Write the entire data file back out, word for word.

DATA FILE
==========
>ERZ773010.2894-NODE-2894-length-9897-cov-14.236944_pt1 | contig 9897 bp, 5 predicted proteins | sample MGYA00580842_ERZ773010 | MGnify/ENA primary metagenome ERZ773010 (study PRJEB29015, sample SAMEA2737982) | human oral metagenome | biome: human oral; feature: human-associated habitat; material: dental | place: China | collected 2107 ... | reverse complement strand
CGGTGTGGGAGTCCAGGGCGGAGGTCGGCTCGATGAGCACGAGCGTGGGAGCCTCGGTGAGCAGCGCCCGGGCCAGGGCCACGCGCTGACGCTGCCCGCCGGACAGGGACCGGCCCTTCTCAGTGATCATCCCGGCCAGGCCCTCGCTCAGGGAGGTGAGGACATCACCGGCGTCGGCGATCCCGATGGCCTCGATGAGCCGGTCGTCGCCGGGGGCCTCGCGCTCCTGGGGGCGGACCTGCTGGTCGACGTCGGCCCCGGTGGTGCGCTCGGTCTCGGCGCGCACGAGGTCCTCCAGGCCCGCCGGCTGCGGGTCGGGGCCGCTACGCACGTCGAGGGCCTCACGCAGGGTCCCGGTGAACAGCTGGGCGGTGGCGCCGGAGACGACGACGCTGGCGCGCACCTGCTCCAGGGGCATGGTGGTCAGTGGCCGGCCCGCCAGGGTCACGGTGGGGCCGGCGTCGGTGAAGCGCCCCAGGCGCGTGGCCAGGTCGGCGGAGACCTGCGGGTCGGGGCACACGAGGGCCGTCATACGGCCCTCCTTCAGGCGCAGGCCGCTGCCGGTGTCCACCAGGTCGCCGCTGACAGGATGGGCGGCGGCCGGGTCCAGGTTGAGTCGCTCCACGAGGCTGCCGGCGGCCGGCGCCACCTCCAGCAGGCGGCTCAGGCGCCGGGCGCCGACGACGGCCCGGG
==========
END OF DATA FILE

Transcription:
>ERZ773010.2894-NODE-2894-length-9897-cov-14.236944_pt1 | contig 9897 bp, 5 predicted proteins | sample MGYA00580842_ERZ773010 | MGnify/ENA primary metagenome ERZ773010 (study PRJEB29015, sample SAMEA2737982) | human oral metagenome | biome: human oral; feature: human-associated habitat; material: dental | place: China | collected 2107 ... | reverse complement strand
CGGTGTGGGAGTCCAGGGCGGAGGTCGGCTCGATGAGCACGAGCGTGGGAGCCTCGGTGAGCAGCGCCCGGGCCAGGGCCACGCGCTGACGCTGCCCGCCGGACAGGGACCGGCCCTTCTCAGTGATCATCCCGGCCAGGCCCTCGCTCAGGGAGGTGAGGACATCACCGGCGTCGGCGATCCCGATGGCCTCGATGAGCCGGTCGTCGCCGGGGGCCTCGCGCTCCTGGGGGCGGACCTGCTGGTCGACGTCGGCCCCGGTGGTGCGCTCGGTCTCGGCGCGCACGAGGTCCTCCAGGCCCGCCGGCTGCGGGTCGGGGCCGCTACGCACGTCGAGGGCCTCACGCAGGGTCCCGGTGAACAGCTGGGCGGTGGCGCCGGAGACGACGACGCTGGCGCGCACCTGCTCCAGGGGCATGGTGGTCAGTGGCCGGCCCGCCAGGGTCACGGTGGGGCCGGCGTCGGTGAAGCGCCCCAGGCGCGTGGCCAGGTCGGCGGAGACCTGCGGGTCGGGGCACACGAGGGCCGTCATACGGCCCTCCTTCAGGCGCAGGCCGCTGCCGGTGTCCACCAGGTCGCCGCTGACAGGATGGGCGGCGGCCGGGTCCAGGTTGAGTCGCTCCACGAGGCTGCCGGCGGCCGGCGCCACCTCCAGCAGGCGGCTCAGGCGCCGGGCGCCGACGACGGCCCGGG